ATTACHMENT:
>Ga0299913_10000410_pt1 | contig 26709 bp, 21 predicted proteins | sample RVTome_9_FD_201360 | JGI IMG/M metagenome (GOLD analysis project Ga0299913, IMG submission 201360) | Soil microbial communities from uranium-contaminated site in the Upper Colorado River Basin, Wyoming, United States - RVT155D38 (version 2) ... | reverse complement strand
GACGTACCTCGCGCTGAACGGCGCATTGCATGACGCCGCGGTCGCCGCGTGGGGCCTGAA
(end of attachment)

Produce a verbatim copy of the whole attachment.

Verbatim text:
>Ga0299913_10000410_pt1 | contig 26709 bp, 21 predicted proteins | sample RVTome_9_FD_201360 | JGI IMG/M metagenome (GOLD analysis project Ga0299913, IMG submission 201360) | Soil microbial communities from uranium-contaminated site in the Upper Colorado River Basin, Wyoming, United States - RVT155D38 (version 2) ... | reverse complement strand
GACGTACCTCGCGCTGAACGGCGCATTGCATGACGCCGCGGTCGCCGCGTGGGGCCTGAA